somehow took Nasdaq to a price earnings multiple of 250, an excruciatingly
insane proposition, implying a rosy scenario lie ahead for an entire generation,
plus earnings that were discounted many years into the future.
Eventually, the bubble imploded. But despite
the damage done to 401k plans, IRAs and the like, the broadest index measures
still recovered to new highs, although several years were required for
the psychology to pick up again to near manic proportions. The new
paradigm repeated and the second peak in belief was unwound with a resounding
crash and for the second time in only six years and four months, the broadest
measure of stocks was neatly sliced in half. Yet again, despite the
damage done to 401k plans, IRAs and investor portfolios, belief in the
new paradigm returned and professionals ratcheted up optimism to extreme
levels as the broadest index measure soared 72% from print low to print
high. Fund managers reduced the cash-to-assets ratio to just 3.6%
of assets, one-tenth of a percent higher than the record low, and the bearish
contingent of investment advisors contracted to the smallest in over a
However, the longer term view of the stock market
clearly illustrates that the paradigm was and is out of touch with reality.
Like the earlier secular bear market that commenced in January 1966 as
the Dow Industrials traded over the 1000 mark for the very first time and
extended sideways for over 16 years, the current secular bear remains in
place, ten years and nine months after the Dow first traded above the 10,000
Over the last century, the stock market has averaged
a 5.1% annual rate of gain, ex-dividends. Given the long history,
it is fair to assume the future at some point will repeat the past and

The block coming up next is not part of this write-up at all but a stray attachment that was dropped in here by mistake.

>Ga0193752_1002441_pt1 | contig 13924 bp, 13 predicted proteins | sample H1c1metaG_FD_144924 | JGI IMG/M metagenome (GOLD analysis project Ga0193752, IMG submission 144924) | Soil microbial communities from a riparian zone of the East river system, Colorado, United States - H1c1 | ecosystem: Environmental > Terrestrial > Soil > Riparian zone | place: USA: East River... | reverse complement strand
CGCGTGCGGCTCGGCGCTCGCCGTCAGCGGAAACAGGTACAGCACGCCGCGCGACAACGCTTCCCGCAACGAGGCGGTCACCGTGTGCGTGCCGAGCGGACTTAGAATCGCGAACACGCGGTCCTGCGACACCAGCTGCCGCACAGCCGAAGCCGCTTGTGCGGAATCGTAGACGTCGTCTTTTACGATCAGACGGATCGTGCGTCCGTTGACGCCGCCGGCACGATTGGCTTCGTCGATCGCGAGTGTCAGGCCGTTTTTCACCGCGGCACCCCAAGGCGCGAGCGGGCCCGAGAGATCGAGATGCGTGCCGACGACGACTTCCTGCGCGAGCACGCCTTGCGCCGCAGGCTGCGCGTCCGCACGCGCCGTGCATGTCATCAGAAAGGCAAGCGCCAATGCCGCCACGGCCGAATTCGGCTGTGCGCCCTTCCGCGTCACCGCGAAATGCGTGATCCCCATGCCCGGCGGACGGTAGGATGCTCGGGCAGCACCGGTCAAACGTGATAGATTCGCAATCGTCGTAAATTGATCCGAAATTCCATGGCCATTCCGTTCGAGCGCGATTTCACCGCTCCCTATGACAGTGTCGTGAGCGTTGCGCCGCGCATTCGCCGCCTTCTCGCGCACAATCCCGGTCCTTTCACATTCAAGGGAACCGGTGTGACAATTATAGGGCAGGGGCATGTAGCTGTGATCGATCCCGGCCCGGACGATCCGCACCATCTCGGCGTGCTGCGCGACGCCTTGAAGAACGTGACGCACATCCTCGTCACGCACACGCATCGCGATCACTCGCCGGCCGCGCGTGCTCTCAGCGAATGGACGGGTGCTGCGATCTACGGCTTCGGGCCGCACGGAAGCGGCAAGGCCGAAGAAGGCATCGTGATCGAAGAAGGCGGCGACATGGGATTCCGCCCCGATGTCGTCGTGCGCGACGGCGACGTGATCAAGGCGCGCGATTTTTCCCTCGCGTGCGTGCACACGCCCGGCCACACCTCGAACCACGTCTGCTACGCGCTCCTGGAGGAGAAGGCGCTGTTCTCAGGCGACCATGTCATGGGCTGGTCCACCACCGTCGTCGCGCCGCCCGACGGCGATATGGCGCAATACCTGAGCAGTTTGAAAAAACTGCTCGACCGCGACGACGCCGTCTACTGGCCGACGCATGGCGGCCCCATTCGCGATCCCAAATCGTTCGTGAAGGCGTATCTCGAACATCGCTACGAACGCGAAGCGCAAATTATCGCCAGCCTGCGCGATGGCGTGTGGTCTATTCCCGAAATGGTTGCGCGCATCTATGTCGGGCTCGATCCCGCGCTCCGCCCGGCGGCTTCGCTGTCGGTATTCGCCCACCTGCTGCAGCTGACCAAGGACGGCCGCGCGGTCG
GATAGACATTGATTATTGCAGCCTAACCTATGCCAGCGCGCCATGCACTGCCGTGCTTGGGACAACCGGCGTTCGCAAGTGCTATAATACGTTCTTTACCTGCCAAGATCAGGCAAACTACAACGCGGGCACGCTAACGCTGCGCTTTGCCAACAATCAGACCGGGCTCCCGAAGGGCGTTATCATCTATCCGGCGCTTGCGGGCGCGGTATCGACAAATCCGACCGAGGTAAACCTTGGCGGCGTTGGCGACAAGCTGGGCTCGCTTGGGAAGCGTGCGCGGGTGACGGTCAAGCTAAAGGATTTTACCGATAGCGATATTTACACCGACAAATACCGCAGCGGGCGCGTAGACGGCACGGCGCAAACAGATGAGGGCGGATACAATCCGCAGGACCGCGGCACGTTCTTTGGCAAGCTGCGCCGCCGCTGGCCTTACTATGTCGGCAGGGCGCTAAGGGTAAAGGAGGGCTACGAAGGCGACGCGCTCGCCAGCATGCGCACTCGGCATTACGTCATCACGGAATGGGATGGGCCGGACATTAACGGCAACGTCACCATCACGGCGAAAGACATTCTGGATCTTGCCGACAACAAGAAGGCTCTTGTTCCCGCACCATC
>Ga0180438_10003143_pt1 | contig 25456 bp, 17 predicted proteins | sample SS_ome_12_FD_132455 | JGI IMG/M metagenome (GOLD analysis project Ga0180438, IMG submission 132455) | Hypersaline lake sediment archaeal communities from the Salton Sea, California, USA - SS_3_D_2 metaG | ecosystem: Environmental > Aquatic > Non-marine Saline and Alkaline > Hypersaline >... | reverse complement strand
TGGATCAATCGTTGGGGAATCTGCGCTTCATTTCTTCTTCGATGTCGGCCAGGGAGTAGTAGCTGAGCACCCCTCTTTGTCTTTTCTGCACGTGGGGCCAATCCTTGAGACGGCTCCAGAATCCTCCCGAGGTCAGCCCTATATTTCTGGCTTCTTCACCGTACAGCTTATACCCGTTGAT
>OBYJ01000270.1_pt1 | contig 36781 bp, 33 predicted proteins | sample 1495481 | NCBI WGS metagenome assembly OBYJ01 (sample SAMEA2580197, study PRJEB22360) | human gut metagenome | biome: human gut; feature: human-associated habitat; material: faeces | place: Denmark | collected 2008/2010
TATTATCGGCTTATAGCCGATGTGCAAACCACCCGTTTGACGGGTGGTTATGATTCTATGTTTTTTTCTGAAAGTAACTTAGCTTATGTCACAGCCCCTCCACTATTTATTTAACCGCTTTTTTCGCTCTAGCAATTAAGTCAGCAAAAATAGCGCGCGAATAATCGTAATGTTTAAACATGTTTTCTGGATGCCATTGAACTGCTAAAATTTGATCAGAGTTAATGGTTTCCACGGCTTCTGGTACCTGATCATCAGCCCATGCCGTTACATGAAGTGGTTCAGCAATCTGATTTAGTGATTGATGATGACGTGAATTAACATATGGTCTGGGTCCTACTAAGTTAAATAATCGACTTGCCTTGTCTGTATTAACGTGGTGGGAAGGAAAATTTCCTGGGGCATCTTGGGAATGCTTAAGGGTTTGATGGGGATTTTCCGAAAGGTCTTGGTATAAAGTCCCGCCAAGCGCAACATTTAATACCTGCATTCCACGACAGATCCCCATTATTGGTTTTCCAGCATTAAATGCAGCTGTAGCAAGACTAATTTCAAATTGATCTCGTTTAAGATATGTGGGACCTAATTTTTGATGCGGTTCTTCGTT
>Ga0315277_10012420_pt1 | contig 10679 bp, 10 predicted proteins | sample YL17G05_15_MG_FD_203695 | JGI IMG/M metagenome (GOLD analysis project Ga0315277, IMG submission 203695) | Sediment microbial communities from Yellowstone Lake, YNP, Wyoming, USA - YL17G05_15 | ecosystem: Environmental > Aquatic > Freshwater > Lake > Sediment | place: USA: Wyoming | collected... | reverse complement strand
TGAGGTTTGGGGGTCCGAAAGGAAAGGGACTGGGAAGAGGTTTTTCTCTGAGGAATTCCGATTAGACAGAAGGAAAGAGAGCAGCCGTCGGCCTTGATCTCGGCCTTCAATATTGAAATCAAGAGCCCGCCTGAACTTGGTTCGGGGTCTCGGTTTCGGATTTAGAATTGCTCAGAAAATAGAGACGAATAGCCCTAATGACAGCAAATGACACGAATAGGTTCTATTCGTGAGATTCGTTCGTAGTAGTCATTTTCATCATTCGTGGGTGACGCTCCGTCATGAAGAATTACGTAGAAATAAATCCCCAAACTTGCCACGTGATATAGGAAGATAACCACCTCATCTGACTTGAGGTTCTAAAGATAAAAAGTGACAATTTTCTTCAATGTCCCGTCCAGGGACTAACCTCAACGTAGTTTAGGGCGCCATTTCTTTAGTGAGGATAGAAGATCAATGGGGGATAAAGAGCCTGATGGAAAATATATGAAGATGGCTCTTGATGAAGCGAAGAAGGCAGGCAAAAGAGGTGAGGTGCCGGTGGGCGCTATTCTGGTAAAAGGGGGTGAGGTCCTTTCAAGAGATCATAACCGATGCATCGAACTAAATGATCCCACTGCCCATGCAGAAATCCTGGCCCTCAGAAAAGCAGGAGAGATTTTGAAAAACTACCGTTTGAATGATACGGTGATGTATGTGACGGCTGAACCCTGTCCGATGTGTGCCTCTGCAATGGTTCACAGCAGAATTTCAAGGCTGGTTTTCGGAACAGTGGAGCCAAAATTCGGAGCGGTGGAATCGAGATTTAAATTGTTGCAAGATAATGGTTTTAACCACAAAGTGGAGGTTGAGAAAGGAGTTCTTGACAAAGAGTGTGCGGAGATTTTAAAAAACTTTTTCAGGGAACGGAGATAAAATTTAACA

that stocks will revert to their normalized and characteristic returns.
If so, our featured chart above has superb relevance. As of today,
5.1% annualized growth would place the Dow at only 8923. A
year from now, the same pace would place the Dow at 9379. Go another
year out to the end of January 2011 and the same rate of growth would place
the Dow at 9857, less than today. Take the secular bear out yet another
four years so that it equals the 1966-1982 bear, and the same rate of growth
places the Dow at 12,207, still 13.8% lower than the all time high of 14,165
registered in October 2007.
Far fetched? We have gone on record that
we expect the bear market to conclude sometime in the fall, specifically
late October of 2010. Of course, a new bull market might commence
from far lower levels than today and that circumstance would make our chart
significantly more believable. If prices subsequently correct to
8400 and rise to 10,000 into January 2011, the rise would certainly be
more in line with what history has shown to be sustainable. If instead,
we are destined to test the Dow 6469 print low of March 2009 this year,
the subsequent 54% rise into January 2011 would clearly be dramatic.
Ironically, if anything, we consider a scenario such as this to be quite